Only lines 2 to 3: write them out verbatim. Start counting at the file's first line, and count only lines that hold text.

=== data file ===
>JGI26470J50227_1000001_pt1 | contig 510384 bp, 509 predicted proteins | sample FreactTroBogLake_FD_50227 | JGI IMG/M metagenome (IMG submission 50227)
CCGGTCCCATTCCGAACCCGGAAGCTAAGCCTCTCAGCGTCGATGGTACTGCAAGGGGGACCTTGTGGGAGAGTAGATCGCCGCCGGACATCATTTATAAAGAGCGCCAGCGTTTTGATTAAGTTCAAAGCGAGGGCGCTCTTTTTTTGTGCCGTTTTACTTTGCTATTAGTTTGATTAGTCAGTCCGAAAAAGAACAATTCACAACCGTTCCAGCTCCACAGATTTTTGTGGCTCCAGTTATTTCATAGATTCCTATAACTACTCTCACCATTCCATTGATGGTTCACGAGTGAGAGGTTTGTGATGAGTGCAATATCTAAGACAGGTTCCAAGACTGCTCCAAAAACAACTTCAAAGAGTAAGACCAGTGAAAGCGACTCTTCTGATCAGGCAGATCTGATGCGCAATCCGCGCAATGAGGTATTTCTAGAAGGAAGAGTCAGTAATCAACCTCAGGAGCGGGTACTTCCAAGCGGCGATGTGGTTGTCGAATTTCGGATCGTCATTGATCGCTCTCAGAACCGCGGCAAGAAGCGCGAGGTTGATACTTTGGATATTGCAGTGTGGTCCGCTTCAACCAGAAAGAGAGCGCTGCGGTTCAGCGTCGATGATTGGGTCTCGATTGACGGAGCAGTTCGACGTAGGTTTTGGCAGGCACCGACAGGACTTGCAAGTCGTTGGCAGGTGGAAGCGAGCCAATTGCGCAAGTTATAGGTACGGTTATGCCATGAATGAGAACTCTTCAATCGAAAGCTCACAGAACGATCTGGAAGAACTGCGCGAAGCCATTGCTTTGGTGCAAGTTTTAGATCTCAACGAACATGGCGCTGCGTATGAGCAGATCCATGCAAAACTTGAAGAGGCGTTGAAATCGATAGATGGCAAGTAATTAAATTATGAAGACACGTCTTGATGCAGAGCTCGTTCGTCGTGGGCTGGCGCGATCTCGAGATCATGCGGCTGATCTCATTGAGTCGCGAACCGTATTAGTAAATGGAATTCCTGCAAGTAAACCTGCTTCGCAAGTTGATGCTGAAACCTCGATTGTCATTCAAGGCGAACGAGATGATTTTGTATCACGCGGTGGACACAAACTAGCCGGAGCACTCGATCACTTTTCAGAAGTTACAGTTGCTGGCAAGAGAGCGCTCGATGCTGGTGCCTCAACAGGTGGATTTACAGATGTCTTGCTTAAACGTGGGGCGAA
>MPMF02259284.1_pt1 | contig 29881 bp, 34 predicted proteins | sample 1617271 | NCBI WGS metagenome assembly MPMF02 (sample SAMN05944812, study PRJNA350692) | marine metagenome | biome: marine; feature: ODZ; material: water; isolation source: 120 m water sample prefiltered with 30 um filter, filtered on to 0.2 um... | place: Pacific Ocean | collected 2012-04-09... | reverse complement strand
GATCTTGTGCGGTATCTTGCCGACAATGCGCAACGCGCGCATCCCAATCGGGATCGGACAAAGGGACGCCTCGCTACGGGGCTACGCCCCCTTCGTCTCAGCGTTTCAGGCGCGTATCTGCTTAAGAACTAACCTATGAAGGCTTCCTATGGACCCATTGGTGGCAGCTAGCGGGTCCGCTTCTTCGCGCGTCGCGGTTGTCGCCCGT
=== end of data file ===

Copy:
CCGGTCCCATTCCGAACCCGGAAGCTAAGCCTCTCAGCGTCGATGGTACTGCAAGGGGGACCTTGTGGGAGAGTAGATCGCCGCCGGACATCATTTATAAAGAGCGCCAGCGTTTTGATTAAGTTCAAAGCGAGGGCGCTCTTTTTTTGTGCCGTTTTACTTTGCTATTAGTTTGATTAGTCAGTCCGAAAAAGAACAATTCACAACCGTTCCAGCTCCACAGATTTTTGTGGCTCCAGTTATTTCATAGATTCCTATAACTACTCTCACCATTCCATTGATGGTTCACGAGTGAGAGGTTTGTGATGAGTGCAATATCTAAGACAGGTTCCAAGACTGCTCCAAAAACAACTTCAAAGAGTAAGACCAGTGAAAGCGACTCTTCTGATCAGGCAGATCTGATGCGCAATCCGCGCAATGAGGTATTTCTAGAAGGAAGAGTCAGTAATCAACCTCAGGAGCGGGTACTTCCAAGCGGCGATGTGGTTGTCGAATTTCGGATCGTCATTGATCGCTCTCAGAACCGCGGCAAGAAGCGCGAGGTTGATACTTTGGATATTGCAGTGTGGTCCGCTTCAACCAGAAAGAGAGCGCTGCGGTTCAGCGTCGATGATTGGGTCTCGATTGACGGAGCAGTTCGACGTAGGTTTTGGCAGGCACCGACAGGACTTGCAAGTCGTTGGCAGGTGGAAGCGAGCCAATTGCGCAAGTTATAGGTACGGTTATGCCATGAATGAGAACTCTTCAATCGAAAGCTCACAGAACGATCTGGAAGAACTGCGCGAAGCCATTGCTTTGGTGCAAGTTTTAGATCTCAACGAACATGGCGCTGCGTATGAGCAGATCCATGCAAAACTTGAAGAGGCGTTGAAATCGATAGATGGCAAGTAATTAAATTATGAAGACACGTCTTGATGCAGAGCTCGTTCGTCGTGGGCTGGCGCGATCTCGAGATCATGCGGCTGATCTCATTGAGTCGCGAACCGTATTAGTAAATGGAATTCCTGCAAGTAAACCTGCTTCGCAAGTTGATGCTGAAACCTCGATTGTCATTCAAGGCGAACGAGATGATTTTGTATCACGCGGTGGACACAAACTAGCCGGAGCACTCGATCACTTTTCAGAAGTTACAGTTGCTGGCAAGAGAGCGCTCGATGCTGGTGCCTCAACAGGTGGATTTACAGATGTCTTGCTTAAACGTGGGGCGAA
>MPMF02259284.1_pt1 | contig 29881 bp, 34 predicted proteins | sample 1617271 | NCBI WGS metagenome assembly MPMF02 (sample SAMN05944812, study PRJNA350692) | marine metagenome | biome: marine; feature: ODZ; material: water; isolation source: 120 m water sample prefiltered with 30 um filter, filtered on to 0.2 um... | place: Pacific Ocean | collected 2012-04-09... | reverse complement strand